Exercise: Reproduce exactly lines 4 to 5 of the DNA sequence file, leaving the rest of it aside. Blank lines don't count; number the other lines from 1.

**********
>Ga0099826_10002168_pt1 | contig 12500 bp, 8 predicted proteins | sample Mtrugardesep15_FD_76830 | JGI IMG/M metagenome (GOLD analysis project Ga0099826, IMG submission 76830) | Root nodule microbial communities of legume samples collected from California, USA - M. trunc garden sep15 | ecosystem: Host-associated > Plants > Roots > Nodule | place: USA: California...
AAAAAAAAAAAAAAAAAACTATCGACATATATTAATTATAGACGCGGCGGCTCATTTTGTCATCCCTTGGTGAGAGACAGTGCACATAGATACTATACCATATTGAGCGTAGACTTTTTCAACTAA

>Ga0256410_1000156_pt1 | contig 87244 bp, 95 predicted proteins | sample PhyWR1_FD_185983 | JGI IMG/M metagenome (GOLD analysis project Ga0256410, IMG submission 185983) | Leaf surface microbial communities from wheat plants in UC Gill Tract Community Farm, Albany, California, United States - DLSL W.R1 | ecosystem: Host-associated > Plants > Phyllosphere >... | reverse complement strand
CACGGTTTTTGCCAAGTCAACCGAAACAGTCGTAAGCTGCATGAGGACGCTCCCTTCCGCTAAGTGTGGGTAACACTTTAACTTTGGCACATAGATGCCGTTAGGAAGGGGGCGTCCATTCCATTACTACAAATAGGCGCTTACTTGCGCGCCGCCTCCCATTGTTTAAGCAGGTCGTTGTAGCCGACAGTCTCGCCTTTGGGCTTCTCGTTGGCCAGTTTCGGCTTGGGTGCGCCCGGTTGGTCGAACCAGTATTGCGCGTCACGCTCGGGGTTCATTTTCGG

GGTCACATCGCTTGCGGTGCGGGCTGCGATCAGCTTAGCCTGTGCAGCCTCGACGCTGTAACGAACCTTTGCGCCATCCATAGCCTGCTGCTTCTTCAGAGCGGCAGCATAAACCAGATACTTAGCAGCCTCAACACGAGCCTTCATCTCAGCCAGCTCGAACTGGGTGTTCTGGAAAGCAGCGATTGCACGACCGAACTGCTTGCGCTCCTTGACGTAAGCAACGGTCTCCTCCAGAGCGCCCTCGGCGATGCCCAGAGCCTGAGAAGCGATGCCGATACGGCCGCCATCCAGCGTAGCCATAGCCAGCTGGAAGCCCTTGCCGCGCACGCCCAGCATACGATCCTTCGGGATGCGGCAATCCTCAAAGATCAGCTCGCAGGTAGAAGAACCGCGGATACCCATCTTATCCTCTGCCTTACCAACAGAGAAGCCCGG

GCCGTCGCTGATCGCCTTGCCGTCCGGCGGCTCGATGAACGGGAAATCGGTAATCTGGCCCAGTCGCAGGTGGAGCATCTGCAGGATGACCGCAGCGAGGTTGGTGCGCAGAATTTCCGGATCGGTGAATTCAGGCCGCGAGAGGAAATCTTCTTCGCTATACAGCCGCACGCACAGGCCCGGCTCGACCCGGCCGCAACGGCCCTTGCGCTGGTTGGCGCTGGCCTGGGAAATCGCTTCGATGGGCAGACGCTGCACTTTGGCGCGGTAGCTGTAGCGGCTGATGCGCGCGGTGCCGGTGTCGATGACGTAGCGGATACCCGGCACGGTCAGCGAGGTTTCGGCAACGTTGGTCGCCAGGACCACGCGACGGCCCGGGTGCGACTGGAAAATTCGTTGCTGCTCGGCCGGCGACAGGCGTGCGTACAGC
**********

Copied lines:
CACGGTTTTTGCCAAGTCAACCGAAACAGTCGTAAGCTGCATGAGGACGCTCCCTTCCGCTAAGTGTGGGTAACACTTTAACTTTGGCACATAGATGCCGTTAGGAAGGGGGCGTCCATTCCATTACTACAAATAGGCGCTTACTTGCGCGCCGCCTCCCATTGTTTAAGCAGGTCGTTGTAGCCGACAGTCTCGCCTTTGGGCTTCTCGTTGGCCAGTTTCGGCTTGGGTGCGCCCGGTTGGTCGAACCAGTATTGCGCGTCACGCTCGGGGTTCATTTTCGG

GGTCACATCGCTTGCGGTGCGGGCTGCGATCAGCTTAGCCTGTGCAGCCTCGACGCTGTAACGAACCTTTGCGCCATCCATAGCCTGCTGCTTCTTCAGAGCGGCAGCATAAACCAGATACTTAGCAGCCTCAACACGAGCCTTCATCTCAGCCAGCTCGAACTGGGTGTTCTGGAAAGCAGCGATTGCACGACCGAACTGCTTGCGCTCCTTGACGTAAGCAACGGTCTCCTCCAGAGCGCCCTCGGCGATGCCCAGAGCCTGAGAAGCGATGCCGATACGGCCGCCATCCAGCGTAGCCATAGCCAGCTGGAAGCCCTTGCCGCGCACGCCCAGCATACGATCCTTCGGGATGCGGCAATCCTCAAAGATCAGCTCGCAGGTAGAAGAACCGCGGATACCCATCTTATCCTCTGCCTTACCAACAGAGAAGCCCGG